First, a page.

For many Pillar Point fishermen, the smartphone and laptop are becoming as indispensable for the job as the traditional hook and bait.
Salt water may be the bane of electronics, but many local fishermen say they now need to be wired out on the high seas. They need to check global-positioning maps, trade tips and shoot out a Twitter alert when they’re heading back with the latest catch.
The communication needs of local fishermen have become a top issue for the San Mateo County Harbor District as it considers installing wireless Internet around the docks. Commissioner Sabrina Brennan is pressing the idea. She says commercial fishermen urged her to make Wi-Fi a priority when she took office.
“In order to run their business, they need to be on their iPad or computers to sell their fish,” she said. “Any active commercial fisherman, I think, would be using it. All the fishermen I know are online.”
Making the case for expanding Internet connectivity, Brennan pointed out the service is already freely offered at other harbors around the Bay Area. That day could come soon when boat owners planning out a voyage decide to bypass Pillar Point simply because it doesn’t have a strong Internet connection, she said.
The Harbor Commission discussed expanding Internet service on two occasions in public, and district staff is currently putting together a cost comparison for a future meeting.
The harbor does already have wireless antennae from Coastside.net, but few fishermen pay for the service. Instead, many reportedly head over to nearby restaurants or coffee shops to log online.
Having a data connection has become nearly essential for many fishermen. Email has proven perhaps the most reliable way for the fishing community to stay organized. Some fishermen are branching out to use social media to reach out to customers.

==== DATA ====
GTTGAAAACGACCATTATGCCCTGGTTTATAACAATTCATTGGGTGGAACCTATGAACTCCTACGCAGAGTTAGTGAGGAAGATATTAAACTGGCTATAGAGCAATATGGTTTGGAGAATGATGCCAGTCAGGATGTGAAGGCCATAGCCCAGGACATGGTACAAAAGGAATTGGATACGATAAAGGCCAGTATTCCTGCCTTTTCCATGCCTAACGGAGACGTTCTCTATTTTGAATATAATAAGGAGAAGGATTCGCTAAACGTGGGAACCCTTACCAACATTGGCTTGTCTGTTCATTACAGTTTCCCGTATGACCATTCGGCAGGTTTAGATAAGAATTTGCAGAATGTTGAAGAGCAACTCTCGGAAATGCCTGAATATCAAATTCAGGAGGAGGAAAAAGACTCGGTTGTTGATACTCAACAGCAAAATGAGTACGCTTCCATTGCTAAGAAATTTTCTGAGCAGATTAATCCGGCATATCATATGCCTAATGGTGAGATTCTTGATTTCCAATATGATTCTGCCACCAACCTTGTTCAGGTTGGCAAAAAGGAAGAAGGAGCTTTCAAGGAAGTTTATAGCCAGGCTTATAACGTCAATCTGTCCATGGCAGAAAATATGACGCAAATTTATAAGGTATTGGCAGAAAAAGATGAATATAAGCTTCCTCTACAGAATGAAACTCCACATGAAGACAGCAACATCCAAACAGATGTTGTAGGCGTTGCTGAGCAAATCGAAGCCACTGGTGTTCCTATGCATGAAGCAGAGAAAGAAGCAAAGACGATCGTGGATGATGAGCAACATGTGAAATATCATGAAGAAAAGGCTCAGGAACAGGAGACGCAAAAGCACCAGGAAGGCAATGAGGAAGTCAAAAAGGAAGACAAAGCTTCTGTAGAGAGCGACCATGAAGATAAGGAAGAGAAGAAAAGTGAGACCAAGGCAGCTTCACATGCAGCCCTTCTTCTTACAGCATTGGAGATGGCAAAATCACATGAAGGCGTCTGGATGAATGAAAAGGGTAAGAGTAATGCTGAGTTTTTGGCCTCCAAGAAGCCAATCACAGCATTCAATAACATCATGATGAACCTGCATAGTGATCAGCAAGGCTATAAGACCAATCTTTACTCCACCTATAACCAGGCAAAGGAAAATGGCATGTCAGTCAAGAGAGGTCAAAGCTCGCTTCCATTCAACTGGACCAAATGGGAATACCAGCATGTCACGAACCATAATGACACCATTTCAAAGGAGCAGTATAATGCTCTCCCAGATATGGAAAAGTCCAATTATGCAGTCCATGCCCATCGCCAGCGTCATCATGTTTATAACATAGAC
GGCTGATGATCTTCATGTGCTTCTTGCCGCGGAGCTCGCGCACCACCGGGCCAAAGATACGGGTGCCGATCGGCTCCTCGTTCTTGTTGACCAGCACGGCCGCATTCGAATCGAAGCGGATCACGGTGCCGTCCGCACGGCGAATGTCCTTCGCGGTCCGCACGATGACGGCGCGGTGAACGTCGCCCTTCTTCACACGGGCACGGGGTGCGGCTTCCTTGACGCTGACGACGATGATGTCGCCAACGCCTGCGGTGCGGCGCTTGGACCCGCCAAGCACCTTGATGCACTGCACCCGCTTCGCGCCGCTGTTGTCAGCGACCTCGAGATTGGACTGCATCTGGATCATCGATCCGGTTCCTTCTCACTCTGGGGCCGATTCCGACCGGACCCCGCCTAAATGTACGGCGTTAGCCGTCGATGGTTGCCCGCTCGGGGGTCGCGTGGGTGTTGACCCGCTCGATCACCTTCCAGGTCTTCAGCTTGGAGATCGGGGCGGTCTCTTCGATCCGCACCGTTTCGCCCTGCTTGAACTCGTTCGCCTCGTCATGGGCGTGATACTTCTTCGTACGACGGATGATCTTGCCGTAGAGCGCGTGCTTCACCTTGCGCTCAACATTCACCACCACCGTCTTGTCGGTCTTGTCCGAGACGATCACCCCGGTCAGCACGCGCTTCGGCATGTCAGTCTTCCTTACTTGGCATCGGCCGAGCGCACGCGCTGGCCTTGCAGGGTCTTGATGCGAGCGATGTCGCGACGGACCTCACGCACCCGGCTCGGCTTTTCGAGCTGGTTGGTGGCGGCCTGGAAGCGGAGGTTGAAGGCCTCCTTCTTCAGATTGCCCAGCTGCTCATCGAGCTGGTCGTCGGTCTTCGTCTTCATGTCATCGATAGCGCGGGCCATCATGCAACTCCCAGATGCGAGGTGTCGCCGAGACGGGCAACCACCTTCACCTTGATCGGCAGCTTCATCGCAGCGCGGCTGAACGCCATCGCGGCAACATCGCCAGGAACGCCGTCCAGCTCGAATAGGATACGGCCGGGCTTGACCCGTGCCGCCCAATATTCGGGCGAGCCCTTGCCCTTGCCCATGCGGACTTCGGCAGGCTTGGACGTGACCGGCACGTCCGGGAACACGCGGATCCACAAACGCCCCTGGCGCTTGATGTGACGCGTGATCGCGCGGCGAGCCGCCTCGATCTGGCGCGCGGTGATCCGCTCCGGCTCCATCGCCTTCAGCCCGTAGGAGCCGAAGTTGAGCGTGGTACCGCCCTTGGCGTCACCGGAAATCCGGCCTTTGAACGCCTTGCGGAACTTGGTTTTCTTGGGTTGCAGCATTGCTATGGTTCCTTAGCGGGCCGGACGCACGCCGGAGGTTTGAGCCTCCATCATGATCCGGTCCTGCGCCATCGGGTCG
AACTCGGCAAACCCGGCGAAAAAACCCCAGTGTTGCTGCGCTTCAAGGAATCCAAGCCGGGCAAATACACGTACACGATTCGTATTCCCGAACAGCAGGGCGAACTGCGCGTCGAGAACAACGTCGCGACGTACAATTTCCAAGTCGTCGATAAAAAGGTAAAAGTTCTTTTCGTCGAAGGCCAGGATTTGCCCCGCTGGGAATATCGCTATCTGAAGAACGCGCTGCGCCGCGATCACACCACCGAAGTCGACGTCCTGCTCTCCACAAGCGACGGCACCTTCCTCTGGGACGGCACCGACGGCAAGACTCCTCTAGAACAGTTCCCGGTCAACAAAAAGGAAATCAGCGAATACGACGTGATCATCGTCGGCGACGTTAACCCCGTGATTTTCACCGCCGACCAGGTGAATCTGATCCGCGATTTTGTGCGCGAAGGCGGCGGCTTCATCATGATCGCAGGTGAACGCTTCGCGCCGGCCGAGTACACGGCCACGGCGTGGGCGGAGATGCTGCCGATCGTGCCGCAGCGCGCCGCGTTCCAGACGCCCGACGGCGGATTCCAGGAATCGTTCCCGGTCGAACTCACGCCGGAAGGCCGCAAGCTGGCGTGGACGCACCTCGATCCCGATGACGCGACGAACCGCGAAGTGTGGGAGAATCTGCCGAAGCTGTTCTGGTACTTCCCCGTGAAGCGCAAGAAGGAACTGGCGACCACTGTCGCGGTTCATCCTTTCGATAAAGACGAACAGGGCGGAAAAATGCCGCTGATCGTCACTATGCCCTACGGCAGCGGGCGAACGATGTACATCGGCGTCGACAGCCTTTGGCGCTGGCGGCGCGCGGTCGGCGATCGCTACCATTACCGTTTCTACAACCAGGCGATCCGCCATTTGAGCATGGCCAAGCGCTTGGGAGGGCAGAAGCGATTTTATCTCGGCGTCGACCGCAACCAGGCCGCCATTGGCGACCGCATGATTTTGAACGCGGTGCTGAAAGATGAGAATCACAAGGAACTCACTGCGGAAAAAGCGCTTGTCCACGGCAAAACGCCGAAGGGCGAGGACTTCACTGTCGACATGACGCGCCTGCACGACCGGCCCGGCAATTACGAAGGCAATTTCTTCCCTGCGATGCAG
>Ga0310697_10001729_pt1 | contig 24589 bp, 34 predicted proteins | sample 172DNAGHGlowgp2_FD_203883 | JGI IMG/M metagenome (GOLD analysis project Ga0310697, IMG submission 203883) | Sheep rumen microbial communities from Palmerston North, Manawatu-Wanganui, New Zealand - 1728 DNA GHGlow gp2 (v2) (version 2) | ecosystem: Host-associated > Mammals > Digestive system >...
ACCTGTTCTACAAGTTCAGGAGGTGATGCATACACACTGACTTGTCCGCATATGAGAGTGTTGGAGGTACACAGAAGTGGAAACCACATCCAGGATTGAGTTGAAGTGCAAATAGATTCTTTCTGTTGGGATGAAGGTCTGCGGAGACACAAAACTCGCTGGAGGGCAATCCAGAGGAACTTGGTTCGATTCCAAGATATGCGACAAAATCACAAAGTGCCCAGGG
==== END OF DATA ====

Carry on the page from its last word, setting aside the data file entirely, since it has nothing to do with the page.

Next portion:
Local anglers believe better Wi-Fi on the docks would be a boon, but they say the devil’s in the details. Commercial fisherman Jim Anderson pointed out that most of his colleagues could make use of an Internet connection intermittently, but not enough to justify paying for it. The last thing the fishing community would want is for the service to cause their berth rates to go up.
“For convenience, it’d be great to have some kind of free service,” Anderson said. “But these guys don’t want another $20 to $30 monthly bill.”
Harbor district officials have given no indication whether they would look to recover costs from their ratepayers. That call could depend on the costs of the services and who is seen as benefiting most from it. Harbor District Manager Peter Grenell said the issue could come down to what services boaters want the harbor to provide.
“Water, telephone, cable, Wi-Fi — there’s any number of things that one would like to have and ideally provide for free,” he said. “There’s a lot of questions to ask.”